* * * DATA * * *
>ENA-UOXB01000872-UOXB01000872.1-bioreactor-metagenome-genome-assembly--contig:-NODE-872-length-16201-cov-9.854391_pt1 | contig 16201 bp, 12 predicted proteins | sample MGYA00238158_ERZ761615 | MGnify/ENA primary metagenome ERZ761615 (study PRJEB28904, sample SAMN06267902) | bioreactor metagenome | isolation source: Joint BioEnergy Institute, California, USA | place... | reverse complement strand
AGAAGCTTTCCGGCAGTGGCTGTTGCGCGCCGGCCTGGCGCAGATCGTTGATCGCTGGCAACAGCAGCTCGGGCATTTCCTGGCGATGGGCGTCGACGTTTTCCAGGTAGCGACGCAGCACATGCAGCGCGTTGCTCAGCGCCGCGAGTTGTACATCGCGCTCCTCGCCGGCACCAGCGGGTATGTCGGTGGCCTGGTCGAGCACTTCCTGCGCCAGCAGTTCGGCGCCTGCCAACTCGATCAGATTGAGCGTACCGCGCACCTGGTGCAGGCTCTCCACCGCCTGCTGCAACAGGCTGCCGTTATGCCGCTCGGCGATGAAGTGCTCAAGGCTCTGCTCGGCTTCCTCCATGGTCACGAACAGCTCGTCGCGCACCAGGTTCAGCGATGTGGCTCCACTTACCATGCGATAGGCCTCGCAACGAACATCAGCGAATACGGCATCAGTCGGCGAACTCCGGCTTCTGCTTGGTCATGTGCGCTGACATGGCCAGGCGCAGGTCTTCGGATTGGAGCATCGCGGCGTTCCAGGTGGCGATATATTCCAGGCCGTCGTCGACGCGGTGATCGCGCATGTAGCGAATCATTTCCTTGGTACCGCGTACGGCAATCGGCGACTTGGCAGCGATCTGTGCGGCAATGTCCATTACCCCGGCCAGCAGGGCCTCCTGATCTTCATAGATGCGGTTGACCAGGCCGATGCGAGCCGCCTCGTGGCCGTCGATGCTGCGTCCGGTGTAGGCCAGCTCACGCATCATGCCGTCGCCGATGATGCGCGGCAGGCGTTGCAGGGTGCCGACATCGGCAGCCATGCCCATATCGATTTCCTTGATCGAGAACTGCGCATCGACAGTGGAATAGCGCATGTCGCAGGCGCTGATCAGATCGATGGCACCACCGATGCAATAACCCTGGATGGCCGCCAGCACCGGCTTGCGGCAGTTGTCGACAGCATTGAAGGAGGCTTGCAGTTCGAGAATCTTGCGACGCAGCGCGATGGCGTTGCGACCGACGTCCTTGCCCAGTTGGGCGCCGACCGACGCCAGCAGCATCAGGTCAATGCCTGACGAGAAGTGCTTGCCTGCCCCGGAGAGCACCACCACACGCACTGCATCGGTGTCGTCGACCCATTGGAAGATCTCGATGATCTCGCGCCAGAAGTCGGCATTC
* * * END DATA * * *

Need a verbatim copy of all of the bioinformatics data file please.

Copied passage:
>ENA-UOXB01000872-UOXB01000872.1-bioreactor-metagenome-genome-assembly--contig:-NODE-872-length-16201-cov-9.854391_pt1 | contig 16201 bp, 12 predicted proteins | sample MGYA00238158_ERZ761615 | MGnify/ENA primary metagenome ERZ761615 (study PRJEB28904, sample SAMN06267902) | bioreactor metagenome | isolation source: Joint BioEnergy Institute, California, USA | place... | reverse complement strand
AGAAGCTTTCCGGCAGTGGCTGTTGCGCGCCGGCCTGGCGCAGATCGTTGATCGCTGGCAACAGCAGCTCGGGCATTTCCTGGCGATGGGCGTCGACGTTTTCCAGGTAGCGACGCAGCACATGCAGCGCGTTGCTCAGCGCCGCGAGTTGTACATCGCGCTCCTCGCCGGCACCAGCGGGTATGTCGGTGGCCTGGTCGAGCACTTCCTGCGCCAGCAGTTCGGCGCCTGCCAACTCGATCAGATTGAGCGTACCGCGCACCTGGTGCAGGCTCTCCACCGCCTGCTGCAACAGGCTGCCGTTATGCCGCTCGGCGATGAAGTGCTCAAGGCTCTGCTCGGCTTCCTCCATGGTCACGAACAGCTCGTCGCGCACCAGGTTCAGCGATGTGGCTCCACTTACCATGCGATAGGCCTCGCAACGAACATCAGCGAATACGGCATCAGTCGGCGAACTCCGGCTTCTGCTTGGTCATGTGCGCTGACATGGCCAGGCGCAGGTCTTCGGATTGGAGCATCGCGGCGTTCCAGGTGGCGATATATTCCAGGCCGTCGTCGACGCGGTGATCGCGCATGTAGCGAATCATTTCCTTGGTACCGCGTACGGCAATCGGCGACTTGGCAGCGATCTGTGCGGCAATGTCCATTACCCCGGCCAGCAGGGCCTCCTGATCTTCATAGATGCGGTTGACCAGGCCGATGCGAGCCGCCTCGTGGCCGTCGATGCTGCGTCCGGTGTAGGCCAGCTCACGCATCATGCCGTCGCCGATGATGCGCGGCAGGCGTTGCAGGGTGCCGACATCGGCAGCCATGCCCATATCGATTTCCTTGATCGAGAACTGCGCATCGACAGTGGAATAGCGCATGTCGCAGGCGCTGATCAGATCGATGGCACCACCGATGCAATAACCCTGGATGGCCGCCAGCACCGGCTTGCGGCAGTTGTCGACAGCATTGAAGGAGGCTTGCAGTTCGAGAATCTTGCGACGCAGCGCGATGGCGTTGCGACCGACGTCCTTGCCCAGTTGGGCGCCGACCGACGCCAGCAGCATCAGGTCAATGCCTGACGAGAAGTGCTTGCCTGCCCCGGAGAGCACCACCACACGCACTGCATCGGTGTCGTCGACCCATTGGAAGATCTCGATGATCTCGCGCCAGAAGTCGGCATTC